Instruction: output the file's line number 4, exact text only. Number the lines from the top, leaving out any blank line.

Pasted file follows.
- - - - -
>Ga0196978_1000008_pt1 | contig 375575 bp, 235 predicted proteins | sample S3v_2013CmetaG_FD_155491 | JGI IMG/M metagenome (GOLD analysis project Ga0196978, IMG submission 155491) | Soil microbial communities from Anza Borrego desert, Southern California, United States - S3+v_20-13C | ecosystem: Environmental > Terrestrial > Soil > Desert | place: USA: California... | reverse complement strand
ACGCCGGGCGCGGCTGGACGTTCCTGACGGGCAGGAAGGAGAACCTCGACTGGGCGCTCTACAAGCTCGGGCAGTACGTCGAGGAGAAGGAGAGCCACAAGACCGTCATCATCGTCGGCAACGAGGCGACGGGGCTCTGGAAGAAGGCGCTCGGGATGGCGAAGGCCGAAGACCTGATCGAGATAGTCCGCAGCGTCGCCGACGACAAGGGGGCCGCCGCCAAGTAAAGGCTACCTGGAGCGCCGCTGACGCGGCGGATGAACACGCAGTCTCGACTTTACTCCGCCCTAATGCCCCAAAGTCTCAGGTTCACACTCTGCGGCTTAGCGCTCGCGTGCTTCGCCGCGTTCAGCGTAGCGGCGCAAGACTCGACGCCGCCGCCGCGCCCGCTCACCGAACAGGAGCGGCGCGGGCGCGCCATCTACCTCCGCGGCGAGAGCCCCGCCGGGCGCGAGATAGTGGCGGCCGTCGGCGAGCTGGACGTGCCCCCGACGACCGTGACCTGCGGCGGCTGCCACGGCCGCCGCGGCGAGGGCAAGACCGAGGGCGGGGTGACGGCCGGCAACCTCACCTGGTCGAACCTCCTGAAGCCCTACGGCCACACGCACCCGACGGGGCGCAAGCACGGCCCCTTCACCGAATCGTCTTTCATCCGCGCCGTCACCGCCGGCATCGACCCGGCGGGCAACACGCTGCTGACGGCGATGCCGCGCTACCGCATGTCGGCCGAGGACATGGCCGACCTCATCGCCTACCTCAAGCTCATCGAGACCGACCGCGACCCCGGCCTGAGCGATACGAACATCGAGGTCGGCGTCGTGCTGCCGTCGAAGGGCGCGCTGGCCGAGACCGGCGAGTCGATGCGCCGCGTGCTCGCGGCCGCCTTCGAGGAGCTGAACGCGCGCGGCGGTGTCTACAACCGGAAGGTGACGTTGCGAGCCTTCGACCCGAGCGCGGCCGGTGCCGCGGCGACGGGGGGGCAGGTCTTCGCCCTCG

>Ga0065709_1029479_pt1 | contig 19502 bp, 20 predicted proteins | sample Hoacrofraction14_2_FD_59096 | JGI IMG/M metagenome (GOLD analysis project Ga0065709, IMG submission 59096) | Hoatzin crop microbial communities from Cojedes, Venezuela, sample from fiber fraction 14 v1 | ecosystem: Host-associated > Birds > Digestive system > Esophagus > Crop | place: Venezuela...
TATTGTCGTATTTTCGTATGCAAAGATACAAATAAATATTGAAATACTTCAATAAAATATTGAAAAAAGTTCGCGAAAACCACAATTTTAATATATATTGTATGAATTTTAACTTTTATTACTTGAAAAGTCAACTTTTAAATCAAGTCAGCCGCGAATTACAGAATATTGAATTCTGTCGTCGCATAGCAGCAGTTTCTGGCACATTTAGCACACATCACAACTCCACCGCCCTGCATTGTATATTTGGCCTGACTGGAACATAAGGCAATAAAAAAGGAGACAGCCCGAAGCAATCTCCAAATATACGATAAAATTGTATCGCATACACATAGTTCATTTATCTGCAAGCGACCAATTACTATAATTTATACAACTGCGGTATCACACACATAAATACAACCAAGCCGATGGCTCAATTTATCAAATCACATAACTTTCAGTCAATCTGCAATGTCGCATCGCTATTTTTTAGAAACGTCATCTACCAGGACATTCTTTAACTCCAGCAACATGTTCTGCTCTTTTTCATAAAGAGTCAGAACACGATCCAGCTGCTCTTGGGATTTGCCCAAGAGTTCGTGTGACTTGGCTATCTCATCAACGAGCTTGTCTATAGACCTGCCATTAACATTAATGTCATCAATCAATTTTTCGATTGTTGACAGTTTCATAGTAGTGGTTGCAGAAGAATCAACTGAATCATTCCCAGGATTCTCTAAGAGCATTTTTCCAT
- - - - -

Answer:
TATTGTCGTATTTTCGTATGCAAAGATACAAATAAATATTGAAATACTTCAATAAAATATTGAAAAAAGTTCGCGAAAACCACAATTTTAATATATATTGTATGAATTTTAACTTTTATTACTTGAAAAGTCAACTTTTAAATCAAGTCAGCCGCGAATTACAGAATATTGAATTCTGTCGTCGCATAGCAGCAGTTTCTGGCACATTTAGCACACATCACAACTCCACCGCCCTGCATTGTATATTTGGCCTGACTGGAACATAAGGCAATAAAAAAGGAGACAGCCCGAAGCAATCTCCAAATATACGATAAAATTGTATCGCATACACATAGTTCATTTATCTGCAAGCGACCAATTACTATAATTTATACAACTGCGGTATCACACACATAAATACAACCAAGCCGATGGCTCAATTTATCAAATCACATAACTTTCAGTCAATCTGCAATGTCGCATCGCTATTTTTTAGAAACGTCATCTACCAGGACATTCTTTAACTCCAGCAACATGTTCTGCTCTTTTTCATAAAGAGTCAGAACACGATCCAGCTGCTCTTGGGATTTGCCCAAGAGTTCGTGTGACTTGGCTATCTCATCAACGAGCTTGTCTATAGACCTGCCATTAACATTAATGTCATCAATCAATTTTTCGATTGTTGACAGTTTCATAGTAGTGGTTGCAGAAGAATCAACTGAATCATTCCCAGGATTCTCTAAGAGCATTTTTCCAT